jim and rich

Jim Sharman was asked to direct the Sydney production of 'Hair' in 1969, when he was 24 years old. It was the first time that a local director had been used on a Broadway production in Australia.

"You had . . . a very puritanical society being confronted with something that was very loud in expressing the need for sexual liberation and I think if there was a central issue that confronted people, it was that one."
(on the 'nude scene')

" . . . it was absolutely visceral theatre and in that way it connects to the times. There's a famous quote about the late sixties which is, 'If you can remember it, you weren't there,' and in essence that also applies to 'Hair'."

"['Hair'] was an absolute response to the Vietnam War and inside that was a . . . curiously quite conservative and rather Christian parable of the kind of Christ-like Claude . . . representing an entire generation who are being sacrificed to a war that at the very least was highly questionable."

Jim Sharman was born 12 March 1945 in Sydney, Australia, as James David Sharman. He spent much of his young life at the circus, where his father and grandfather ran a travelling boxing sideshow. Taking an interest in theatre, he attended the National Institute of Dramatic Art in Sydney, graduating in 1966. Sharman became interested in directing experimental theatre. While directing the Sydney production of Hair in 1970, he met a young architectural student named Brian Thomson, who would become his longtime set designer. His local production of Jesus Christ Superstar caught the attention of lyricist Tim Rice, who brought him and Thomson to London in 1972 to stage the production, which included Richard O'Brien in an understdy role, who would catch the eye of Sharman and introduce him to his idea for a show. Sharman directed all the original casts of Rocky Horror but the original Australian Cast of The Rocky Horror Show was Sharman's favourite. Directing the stage productions of "The Rocky Horror Show" gave Sharman the opportunity to direct its film version The Rocky Horror Picture Show (1975) and its sequel Shock Treatment (1981). Sharman went on to become one of Australia's most respected theatre directors.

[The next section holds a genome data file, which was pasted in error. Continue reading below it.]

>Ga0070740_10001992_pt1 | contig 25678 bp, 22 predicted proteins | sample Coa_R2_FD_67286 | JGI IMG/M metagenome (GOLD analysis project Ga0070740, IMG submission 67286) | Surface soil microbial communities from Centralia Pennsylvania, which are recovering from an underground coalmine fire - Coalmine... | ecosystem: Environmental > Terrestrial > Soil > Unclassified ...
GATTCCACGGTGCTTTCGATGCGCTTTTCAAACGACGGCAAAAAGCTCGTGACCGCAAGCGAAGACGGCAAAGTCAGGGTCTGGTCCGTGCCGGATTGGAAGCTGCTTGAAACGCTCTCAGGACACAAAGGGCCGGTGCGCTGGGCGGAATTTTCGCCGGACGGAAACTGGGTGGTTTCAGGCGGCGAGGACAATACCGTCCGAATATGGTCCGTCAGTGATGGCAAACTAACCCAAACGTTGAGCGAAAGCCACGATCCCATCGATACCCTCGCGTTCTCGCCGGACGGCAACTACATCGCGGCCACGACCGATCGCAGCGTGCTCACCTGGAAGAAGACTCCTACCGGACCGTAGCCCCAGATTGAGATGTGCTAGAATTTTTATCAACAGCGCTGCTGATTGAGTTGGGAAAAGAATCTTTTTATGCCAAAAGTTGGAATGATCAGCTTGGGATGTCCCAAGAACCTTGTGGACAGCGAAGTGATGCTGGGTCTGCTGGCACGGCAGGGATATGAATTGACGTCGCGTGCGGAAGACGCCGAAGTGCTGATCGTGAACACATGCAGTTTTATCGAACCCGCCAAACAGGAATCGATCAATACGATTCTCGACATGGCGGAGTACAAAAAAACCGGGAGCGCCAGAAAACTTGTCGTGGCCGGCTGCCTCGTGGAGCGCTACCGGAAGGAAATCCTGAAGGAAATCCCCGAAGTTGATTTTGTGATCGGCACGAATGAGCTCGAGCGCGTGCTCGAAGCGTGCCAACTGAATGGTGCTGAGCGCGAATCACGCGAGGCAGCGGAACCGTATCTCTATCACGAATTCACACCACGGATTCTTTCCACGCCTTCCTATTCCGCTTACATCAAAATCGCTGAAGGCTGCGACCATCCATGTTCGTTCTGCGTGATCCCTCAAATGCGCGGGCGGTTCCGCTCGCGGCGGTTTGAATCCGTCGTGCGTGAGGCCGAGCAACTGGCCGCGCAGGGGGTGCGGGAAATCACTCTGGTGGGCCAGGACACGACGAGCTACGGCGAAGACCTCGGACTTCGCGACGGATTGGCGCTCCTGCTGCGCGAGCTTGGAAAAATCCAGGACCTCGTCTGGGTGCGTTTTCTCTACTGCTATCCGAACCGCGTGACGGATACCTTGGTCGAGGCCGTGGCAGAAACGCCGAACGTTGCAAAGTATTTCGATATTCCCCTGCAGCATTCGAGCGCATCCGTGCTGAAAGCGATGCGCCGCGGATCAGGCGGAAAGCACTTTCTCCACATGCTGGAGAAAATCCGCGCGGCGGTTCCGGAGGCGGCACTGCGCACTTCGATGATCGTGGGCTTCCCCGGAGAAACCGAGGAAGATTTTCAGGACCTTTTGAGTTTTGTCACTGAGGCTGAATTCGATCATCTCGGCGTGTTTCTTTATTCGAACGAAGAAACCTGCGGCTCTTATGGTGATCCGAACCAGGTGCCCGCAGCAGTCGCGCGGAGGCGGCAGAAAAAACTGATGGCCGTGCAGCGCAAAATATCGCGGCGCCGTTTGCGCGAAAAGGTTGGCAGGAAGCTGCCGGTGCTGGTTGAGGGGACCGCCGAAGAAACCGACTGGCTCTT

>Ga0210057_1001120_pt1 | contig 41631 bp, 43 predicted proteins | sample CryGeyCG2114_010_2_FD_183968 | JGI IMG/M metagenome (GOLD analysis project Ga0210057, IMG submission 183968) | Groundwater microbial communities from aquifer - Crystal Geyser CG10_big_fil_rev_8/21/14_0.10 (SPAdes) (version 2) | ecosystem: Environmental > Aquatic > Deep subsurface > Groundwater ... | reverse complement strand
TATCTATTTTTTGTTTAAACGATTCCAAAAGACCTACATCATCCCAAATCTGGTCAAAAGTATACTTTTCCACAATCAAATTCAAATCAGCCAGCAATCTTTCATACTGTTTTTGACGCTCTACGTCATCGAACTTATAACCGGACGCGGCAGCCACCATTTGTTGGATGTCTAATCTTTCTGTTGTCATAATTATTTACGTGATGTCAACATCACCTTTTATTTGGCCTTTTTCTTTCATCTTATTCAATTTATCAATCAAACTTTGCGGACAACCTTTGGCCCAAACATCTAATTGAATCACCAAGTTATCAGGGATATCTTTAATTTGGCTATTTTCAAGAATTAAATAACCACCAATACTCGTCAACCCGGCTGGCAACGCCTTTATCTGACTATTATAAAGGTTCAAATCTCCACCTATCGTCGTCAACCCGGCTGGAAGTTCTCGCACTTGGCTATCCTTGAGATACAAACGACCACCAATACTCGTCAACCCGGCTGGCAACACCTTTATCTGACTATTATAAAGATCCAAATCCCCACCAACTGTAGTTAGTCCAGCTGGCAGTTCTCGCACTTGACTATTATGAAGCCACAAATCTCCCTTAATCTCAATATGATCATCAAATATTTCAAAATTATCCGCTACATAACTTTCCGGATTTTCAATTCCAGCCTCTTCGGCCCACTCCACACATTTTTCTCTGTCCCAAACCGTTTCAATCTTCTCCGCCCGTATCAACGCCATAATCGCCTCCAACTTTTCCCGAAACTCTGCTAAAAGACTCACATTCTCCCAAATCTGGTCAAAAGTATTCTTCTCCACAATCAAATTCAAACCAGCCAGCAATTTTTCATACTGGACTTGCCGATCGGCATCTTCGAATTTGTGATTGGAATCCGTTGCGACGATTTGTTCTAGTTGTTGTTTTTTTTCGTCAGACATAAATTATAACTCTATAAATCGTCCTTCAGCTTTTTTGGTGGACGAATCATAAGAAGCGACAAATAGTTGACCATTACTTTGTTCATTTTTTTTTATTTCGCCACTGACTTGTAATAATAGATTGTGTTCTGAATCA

His stage work has encompassed over 80 productions, including opera (Don Giovanni, Threepenny Opera, Voss, Death In Venice) classics (Shakespeare, Strindberg, Wedekind, Brecht), international writing (Pinter, Genet, Garcia Lorca, Joe Orton, Sam Shepard) and a large body of original Australian work, including much of the stage and screen work of Patrick White.  Jim's films include: The Night The Prowler; The Rocky Horror Picture Show for 20th Century Fox, and the AFI nominated portrait of Patrick White: The Burning Piano for ABC-TV.  Jim was Artistic Director of The Adelaide Festival of Arts and Lighthouse - State Theatre of South Australia.  He developed a film project with Stephen Sewell and, in September 2005, staged Britten's Death In Venice, starring Philip Langridge and conducted by Richard Hickox for Opera Australia.

JIM SHARMAN, DIRECTOR: There was certainly a "born in the trunk" upbringing, with travelling shows and moving around Australia.
It was very romantic, very sensual and very appealing.

JIM SHARMAN: I remember seeing a performance at quite a young age, I think early teens.
And I think my parents, being a little concerned that I wished to be a performer, inquired, and I said "No, there must have been somebody" - I actually do remember the phrase - "who imagined that up."
And they said, "Yes, there is" and I said, "That's what I want to be."
From Hair to Jesus Christ Superstar to London's Royal Court, he went on to direct the musical of the Rocky Horror Show, then co-wrote the film version.